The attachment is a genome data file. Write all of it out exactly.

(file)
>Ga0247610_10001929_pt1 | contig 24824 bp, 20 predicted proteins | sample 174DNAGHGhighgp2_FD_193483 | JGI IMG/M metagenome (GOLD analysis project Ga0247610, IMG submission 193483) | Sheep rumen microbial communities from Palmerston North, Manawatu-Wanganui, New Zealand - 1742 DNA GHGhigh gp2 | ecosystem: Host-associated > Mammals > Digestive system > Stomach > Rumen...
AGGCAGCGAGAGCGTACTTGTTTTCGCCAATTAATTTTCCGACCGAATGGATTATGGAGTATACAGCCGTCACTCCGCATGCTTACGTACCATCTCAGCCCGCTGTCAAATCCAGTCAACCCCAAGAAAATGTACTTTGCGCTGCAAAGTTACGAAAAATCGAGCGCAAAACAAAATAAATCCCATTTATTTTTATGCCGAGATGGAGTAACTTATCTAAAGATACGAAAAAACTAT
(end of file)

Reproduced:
>Ga0247610_10001929_pt1 | contig 24824 bp, 20 predicted proteins | sample 174DNAGHGhighgp2_FD_193483 | JGI IMG/M metagenome (GOLD analysis project Ga0247610, IMG submission 193483) | Sheep rumen microbial communities from Palmerston North, Manawatu-Wanganui, New Zealand - 1742 DNA GHGhigh gp2 | ecosystem: Host-associated > Mammals > Digestive system > Stomach > Rumen...
AGGCAGCGAGAGCGTACTTGTTTTCGCCAATTAATTTTCCGACCGAATGGATTATGGAGTATACAGCCGTCACTCCGCATGCTTACGTACCATCTCAGCCCGCTGTCAAATCCAGTCAACCCCAAGAAAATGTACTTTGCGCTGCAAAGTTACGAAAAATCGAGCGCAAAACAAAATAAATCCCATTTATTTTTATGCCGAGATGGAGTAACTTATCTAAAGATACGAAAAAACTAT